Financial Shenanigans Book Review
When it comes to picking the right stock for investment portfolio, analysts and investors rely heavily on the financial statements and reports published by individual companies.
Based on the numbers given in the financial reports and company’s plans and growth estimates about the future, we form our opinions whether the company in question is a good investment or not.
However, there are times where these numbers can be manipulated by the very companies that furnish them in order to paint a rosy picture. It is thus, the duty of every analyst and investor to look for such window dressings and false reporting in order to save himself from being lured into false image and lose his hard earned money.
The Book “Financial Shenanigans:How to Detect Accounting Gimmicks and Frauds” Written by Howard Schilit does just that.
What is the Book all About?
“Financial Shenanigans: How to Detect Accounting Gimmicks and Frauds” Written by Howard Schilit is one of the rare books written on how companies commit accounting frauds by concealing or misrepresenting the number to investors.
The book goes vast lengths, uses real life example to explain how companies falsely boost their revenue by recording sales that have not even taken place or how a business shifts financing cash flows into operating cash flows.
The book hits hard on the changes in accounting principles and how masterful accountants trick analysts with gimmickry.
Types of Financial Shenanigans:
Some of the most common financial shenanigans discussed in the book by the author are as follows:
Earnings Shenanigans:The book gives example of a gamut of earnings shenanigans used by the companies to inflate the revenue by recording the sales even before the real sale has been made.
For example, if a company receives advance payment for the products that is being sold to the client in the future, some companies, in order to show boost in their revenue, record these as if the sales have already been made.
The book also shows how companies use mergers and acquisitions as a tool to manipulate numbers, to show high growth in revenue which, in reality, do not exist.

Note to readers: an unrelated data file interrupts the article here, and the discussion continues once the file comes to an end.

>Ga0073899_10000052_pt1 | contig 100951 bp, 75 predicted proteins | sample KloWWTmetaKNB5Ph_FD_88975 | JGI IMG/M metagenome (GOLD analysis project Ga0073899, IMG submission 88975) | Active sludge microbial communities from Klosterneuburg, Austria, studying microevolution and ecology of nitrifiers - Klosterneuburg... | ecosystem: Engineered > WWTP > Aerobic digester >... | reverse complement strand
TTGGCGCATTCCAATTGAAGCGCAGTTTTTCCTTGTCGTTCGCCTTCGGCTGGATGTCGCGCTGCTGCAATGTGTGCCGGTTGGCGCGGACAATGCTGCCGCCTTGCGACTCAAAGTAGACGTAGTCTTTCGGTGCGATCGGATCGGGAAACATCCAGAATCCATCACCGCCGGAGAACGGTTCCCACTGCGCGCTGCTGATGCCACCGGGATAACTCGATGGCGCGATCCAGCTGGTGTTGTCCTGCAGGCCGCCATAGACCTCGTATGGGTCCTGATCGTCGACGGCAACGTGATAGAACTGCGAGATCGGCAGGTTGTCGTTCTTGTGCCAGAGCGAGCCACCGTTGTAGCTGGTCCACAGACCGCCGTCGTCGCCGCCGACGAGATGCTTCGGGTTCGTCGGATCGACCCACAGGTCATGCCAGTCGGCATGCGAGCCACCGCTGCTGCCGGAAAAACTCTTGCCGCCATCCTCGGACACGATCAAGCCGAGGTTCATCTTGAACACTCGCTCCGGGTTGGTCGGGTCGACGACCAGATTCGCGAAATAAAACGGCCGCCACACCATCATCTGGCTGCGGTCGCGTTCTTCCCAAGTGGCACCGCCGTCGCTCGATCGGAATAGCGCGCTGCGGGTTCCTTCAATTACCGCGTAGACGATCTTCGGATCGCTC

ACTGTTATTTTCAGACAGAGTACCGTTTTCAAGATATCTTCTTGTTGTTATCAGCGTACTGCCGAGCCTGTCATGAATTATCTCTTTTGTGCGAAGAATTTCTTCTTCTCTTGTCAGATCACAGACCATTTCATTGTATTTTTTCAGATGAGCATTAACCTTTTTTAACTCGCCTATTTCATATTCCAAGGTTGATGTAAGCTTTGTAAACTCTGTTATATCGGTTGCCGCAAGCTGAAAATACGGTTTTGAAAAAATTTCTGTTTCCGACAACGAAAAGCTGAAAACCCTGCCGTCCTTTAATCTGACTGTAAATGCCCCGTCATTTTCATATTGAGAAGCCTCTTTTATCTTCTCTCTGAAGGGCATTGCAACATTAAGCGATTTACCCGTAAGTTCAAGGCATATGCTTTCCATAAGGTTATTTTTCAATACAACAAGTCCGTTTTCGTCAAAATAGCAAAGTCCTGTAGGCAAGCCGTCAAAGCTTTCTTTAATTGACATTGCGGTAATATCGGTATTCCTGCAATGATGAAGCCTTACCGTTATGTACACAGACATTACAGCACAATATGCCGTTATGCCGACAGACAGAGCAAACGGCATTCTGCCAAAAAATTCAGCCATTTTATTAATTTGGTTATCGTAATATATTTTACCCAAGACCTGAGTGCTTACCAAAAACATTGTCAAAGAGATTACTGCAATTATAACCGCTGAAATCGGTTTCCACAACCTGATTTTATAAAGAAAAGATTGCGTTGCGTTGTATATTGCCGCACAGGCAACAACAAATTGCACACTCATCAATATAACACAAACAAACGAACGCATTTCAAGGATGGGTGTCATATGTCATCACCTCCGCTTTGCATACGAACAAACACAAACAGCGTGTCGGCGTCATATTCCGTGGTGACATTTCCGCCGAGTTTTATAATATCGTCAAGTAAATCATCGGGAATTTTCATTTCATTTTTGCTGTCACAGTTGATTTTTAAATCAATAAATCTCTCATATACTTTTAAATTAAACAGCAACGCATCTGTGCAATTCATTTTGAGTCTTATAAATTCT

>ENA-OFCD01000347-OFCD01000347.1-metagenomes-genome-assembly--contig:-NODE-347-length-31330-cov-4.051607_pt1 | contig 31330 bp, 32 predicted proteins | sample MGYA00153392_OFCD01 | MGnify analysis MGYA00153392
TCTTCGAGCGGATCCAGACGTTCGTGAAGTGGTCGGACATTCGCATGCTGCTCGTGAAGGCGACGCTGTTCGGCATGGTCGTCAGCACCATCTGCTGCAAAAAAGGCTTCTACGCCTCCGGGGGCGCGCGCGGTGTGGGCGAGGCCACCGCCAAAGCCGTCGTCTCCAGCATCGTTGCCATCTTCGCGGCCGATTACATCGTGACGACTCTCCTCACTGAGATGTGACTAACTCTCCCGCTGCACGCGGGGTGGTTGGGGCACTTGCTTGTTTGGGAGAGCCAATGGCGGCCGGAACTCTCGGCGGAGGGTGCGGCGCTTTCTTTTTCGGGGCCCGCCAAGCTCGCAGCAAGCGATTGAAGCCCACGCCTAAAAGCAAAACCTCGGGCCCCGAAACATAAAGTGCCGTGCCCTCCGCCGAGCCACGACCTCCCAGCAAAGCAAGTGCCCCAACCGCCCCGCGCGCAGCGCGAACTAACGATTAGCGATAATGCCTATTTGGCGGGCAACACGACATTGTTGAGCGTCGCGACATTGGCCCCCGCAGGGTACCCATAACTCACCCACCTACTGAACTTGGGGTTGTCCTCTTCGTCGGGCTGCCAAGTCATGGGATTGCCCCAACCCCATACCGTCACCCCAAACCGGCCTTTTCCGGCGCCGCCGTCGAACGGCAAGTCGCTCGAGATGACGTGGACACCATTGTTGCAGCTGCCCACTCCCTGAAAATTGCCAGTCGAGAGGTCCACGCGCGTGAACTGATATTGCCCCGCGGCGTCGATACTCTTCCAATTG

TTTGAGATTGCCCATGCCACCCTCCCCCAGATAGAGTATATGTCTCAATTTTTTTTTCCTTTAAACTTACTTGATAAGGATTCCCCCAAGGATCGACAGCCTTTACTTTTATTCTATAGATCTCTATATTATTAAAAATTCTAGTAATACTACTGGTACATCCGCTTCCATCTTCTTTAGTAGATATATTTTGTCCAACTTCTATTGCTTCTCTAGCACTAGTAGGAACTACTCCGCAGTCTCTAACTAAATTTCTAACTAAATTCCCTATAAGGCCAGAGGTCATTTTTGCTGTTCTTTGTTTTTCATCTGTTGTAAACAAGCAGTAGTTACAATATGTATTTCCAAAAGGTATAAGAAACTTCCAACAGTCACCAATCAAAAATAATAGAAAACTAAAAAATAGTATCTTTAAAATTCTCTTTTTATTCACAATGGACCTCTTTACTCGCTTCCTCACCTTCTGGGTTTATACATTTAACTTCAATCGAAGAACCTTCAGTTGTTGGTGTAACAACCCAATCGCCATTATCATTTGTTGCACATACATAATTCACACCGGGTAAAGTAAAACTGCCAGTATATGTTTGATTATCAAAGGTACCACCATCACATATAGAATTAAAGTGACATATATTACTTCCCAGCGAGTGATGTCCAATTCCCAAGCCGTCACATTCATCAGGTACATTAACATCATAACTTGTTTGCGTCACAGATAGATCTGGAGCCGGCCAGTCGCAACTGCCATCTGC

The author shows how even high quality companies like IBM and Sunbeam use earning shenanigans to boost their revenue by cooking books using fictitious accounting numbers.
Cash Flow Shenanigans: Cash flow is considered to be the most reliable financial statement among all as it is commonly believed that cash flows are hard to manipulate. The simple reason behind it is that if a company generates cash, it will get reflected in a company’s bank accounts. If there anything fishy, the bank details will speak the truth.
However, accounting gurus are much smarter and have a few tricks to boost cash flows if a company is generating very little cash.
This section of the book primarily focuses on how businesses from financing cash flows (money received from sale of bonds or stocks etc) to operating cash flows(money received from cre operations of the business), using loopholes in accounting policies or by concealing the details of real picture of how cash was generated.
This section of the book also discusses in detail how companies use mergers and acquisitions as a tool to make cash flows look stronger than it actually is.
Key metric Shenanigans: This section is especially very useful for investors who attend conference calls or read transcripts.
It examines how top management can deviate an investor’s attention from the real issues such as sales and net profit by referring to non GAAP-measures such as “Same store sales” and “Average Revenue Per User”. It is a must read section for people who do not have much knowledge of accounting reporting standards and how they are used to manipulate the numbers.